The tour guide will run between 4 and 7, one-hour-long tours per week at varying times of the day, Monday-Friday. Additional hours can be earned by preparing for tours and handling some of the tour coordination process if interested. 

As an additional bonus, the Tour Guide position comes with workshop access, so when you're not giving people tours of the space, you could also be working on your own awesome projects at the Pier 9 workshop.  The full suite of Autodesk software, the unique tooling at Pier 9 and specialized teams who can help you with your projects will be at your disposal.

Requests come in on short notice and sometimes far in advance so flexibility in schedule is a MUST!

  • Are great with people and enjoy playing amazing Willy Wonka tour guide for anyone from friends and family of Autodesk employees to Autodesk clients and vendors and everyone in between (bonus for occasional singing and fake tumbling.)
  • Are enthusiastic about the future of digital fabrication through 3D modeling and CNC machining
  • Have a somewhat flexible schedule Monday through Friday to help us accommodate last minute tour requests.

This is a part time paid position, but there is no limit to how much time you can work in the shop if you love our space as much as we do!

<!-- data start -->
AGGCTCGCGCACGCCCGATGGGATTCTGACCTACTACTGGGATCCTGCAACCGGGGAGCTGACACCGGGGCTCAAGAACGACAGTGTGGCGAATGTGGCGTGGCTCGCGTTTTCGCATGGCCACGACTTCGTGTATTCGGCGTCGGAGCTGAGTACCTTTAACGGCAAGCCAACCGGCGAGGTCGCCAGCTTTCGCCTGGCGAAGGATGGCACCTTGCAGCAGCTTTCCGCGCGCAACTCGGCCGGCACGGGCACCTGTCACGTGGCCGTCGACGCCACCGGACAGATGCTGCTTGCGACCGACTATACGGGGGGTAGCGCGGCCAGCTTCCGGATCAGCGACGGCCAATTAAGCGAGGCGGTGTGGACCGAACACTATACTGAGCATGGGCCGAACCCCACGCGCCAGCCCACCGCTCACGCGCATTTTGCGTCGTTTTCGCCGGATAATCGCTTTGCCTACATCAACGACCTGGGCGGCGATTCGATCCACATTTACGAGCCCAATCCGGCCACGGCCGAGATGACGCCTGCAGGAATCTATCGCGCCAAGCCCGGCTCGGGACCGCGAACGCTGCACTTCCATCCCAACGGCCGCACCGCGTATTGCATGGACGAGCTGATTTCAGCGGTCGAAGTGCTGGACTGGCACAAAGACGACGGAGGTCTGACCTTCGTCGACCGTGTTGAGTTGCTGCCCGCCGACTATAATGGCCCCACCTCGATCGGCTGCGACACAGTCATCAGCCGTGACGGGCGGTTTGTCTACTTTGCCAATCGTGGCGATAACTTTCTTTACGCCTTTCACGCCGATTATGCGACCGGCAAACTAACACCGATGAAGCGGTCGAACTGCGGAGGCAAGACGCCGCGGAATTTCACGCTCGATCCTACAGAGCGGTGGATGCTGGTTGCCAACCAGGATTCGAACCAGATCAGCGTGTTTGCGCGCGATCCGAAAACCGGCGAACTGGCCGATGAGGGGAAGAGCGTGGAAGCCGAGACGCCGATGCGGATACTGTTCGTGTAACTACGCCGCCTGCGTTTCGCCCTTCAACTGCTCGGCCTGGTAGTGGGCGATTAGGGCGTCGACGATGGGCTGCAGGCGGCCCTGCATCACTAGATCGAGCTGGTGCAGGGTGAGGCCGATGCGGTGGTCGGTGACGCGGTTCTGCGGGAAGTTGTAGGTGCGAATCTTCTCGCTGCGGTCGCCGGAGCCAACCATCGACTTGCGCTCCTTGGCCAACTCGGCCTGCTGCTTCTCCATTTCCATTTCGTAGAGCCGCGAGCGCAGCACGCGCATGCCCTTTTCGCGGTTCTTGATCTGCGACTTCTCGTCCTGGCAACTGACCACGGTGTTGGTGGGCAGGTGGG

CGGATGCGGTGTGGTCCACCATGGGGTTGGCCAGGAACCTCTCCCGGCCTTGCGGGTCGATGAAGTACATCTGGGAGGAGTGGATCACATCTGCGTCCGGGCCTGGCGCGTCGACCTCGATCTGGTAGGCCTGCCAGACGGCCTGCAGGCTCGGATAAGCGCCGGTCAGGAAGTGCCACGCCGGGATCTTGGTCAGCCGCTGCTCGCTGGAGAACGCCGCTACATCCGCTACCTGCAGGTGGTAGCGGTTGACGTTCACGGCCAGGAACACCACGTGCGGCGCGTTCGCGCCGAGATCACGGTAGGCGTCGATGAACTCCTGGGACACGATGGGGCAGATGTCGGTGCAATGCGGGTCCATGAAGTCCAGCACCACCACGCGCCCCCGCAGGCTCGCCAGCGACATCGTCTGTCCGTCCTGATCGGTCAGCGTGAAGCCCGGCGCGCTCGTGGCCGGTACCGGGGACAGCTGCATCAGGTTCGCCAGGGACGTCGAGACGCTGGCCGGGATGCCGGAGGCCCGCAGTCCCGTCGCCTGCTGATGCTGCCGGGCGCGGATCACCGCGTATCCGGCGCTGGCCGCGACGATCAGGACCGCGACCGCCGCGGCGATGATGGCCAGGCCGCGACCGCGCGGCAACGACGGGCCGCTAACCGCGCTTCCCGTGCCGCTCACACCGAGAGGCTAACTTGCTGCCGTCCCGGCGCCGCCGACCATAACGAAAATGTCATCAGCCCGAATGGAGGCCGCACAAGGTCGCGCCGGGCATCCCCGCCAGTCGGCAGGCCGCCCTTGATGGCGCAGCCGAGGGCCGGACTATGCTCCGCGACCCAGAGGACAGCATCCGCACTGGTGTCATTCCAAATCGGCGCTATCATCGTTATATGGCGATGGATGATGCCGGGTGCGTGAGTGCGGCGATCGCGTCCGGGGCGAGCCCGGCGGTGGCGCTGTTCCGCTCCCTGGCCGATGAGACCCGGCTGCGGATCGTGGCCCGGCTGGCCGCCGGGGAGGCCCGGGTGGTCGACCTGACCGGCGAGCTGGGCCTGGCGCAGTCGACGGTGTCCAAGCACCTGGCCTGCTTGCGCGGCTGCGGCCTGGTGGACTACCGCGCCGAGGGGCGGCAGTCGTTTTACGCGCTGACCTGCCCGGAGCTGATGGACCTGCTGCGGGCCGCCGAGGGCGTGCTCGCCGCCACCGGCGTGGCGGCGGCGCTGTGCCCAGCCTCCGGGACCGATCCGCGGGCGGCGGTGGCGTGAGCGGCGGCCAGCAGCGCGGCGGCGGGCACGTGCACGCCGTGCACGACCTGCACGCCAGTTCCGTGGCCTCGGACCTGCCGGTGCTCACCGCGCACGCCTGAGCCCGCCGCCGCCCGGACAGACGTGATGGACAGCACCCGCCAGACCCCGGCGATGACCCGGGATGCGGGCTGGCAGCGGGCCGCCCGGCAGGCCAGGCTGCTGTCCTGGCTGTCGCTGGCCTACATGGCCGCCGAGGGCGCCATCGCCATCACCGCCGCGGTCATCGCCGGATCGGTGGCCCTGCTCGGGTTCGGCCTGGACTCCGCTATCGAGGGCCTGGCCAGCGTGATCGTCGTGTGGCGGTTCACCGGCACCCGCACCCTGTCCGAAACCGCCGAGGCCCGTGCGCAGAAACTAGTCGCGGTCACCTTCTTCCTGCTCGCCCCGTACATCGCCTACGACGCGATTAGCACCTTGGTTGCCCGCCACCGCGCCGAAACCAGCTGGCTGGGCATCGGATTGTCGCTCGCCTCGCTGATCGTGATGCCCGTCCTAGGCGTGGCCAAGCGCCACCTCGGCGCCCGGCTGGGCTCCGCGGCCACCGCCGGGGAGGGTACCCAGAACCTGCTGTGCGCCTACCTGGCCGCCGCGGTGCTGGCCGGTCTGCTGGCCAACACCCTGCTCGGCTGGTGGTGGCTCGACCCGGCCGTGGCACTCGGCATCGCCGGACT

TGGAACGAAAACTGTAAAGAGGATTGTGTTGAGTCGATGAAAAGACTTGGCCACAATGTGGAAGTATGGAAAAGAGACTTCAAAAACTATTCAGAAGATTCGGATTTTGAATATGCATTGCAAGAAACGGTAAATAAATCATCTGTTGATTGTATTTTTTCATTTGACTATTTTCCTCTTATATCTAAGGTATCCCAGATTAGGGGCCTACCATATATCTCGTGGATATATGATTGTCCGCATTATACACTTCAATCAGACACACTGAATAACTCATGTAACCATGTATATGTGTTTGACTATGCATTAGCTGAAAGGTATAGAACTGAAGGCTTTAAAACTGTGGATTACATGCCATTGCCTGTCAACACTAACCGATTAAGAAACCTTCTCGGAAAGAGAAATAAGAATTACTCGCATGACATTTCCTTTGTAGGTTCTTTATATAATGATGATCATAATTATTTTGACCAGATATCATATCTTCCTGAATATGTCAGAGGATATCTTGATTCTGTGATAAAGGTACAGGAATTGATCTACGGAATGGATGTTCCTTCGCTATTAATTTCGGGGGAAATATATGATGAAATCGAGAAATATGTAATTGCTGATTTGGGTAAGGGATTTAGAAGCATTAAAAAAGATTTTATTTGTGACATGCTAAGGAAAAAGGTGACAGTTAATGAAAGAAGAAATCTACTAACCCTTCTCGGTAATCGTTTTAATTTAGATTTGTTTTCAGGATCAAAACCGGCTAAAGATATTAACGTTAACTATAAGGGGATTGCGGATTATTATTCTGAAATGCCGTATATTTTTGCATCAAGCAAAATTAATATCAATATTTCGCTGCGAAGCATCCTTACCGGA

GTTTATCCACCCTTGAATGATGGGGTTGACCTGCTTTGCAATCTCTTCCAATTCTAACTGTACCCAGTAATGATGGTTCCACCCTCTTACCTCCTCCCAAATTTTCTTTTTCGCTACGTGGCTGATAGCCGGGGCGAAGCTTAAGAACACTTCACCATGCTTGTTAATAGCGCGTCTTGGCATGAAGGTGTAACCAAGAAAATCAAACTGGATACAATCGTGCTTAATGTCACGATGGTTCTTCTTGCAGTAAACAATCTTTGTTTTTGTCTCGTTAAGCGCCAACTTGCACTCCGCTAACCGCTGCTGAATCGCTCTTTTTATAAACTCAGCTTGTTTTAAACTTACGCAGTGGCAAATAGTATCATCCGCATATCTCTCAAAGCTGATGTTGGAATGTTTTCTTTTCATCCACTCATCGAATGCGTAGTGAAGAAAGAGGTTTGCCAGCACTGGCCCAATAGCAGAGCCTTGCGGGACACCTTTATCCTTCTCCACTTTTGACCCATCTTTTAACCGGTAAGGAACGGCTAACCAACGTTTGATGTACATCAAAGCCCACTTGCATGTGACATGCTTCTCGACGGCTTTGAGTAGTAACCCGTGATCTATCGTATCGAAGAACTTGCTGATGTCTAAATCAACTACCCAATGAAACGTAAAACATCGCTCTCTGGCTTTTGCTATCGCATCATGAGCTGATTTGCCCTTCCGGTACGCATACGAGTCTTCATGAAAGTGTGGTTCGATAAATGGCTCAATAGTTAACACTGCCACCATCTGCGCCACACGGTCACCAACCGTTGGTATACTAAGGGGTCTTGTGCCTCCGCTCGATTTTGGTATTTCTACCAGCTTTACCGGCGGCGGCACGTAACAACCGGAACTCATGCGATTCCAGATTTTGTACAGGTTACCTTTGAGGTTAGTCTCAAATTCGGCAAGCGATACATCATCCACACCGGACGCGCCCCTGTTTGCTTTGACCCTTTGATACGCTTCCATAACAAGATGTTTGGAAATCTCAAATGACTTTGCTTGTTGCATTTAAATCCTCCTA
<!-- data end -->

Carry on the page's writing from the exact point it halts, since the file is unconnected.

To apply, send a resume and a well written cover letter explaining why you are great for this roll to auctoramentum at instructables dot com.  Be sure to include the words "Pier 9 Tour Guide" in your witty subject or else your email won't get the attention that it deserves.



If you’ve ever wanted to see what happens behind the scenes here at HQ, here’s your chance! We want passionate people who can use our amazing workspace to help them realize their maker dreams, and help us manage the best community on the Internet. These paid positions are located at the Pier 9 workshop in San Francisco.

The strongest applicants will have an Instructables account with a history of well documented projects which show off your amazing skills. Send an email to auctoramentum at instructables dot com with a fun, robot-related subject line. What are you waiting for? Blow us away with your creative portfolio and tell us what projects you want to make when you’re here!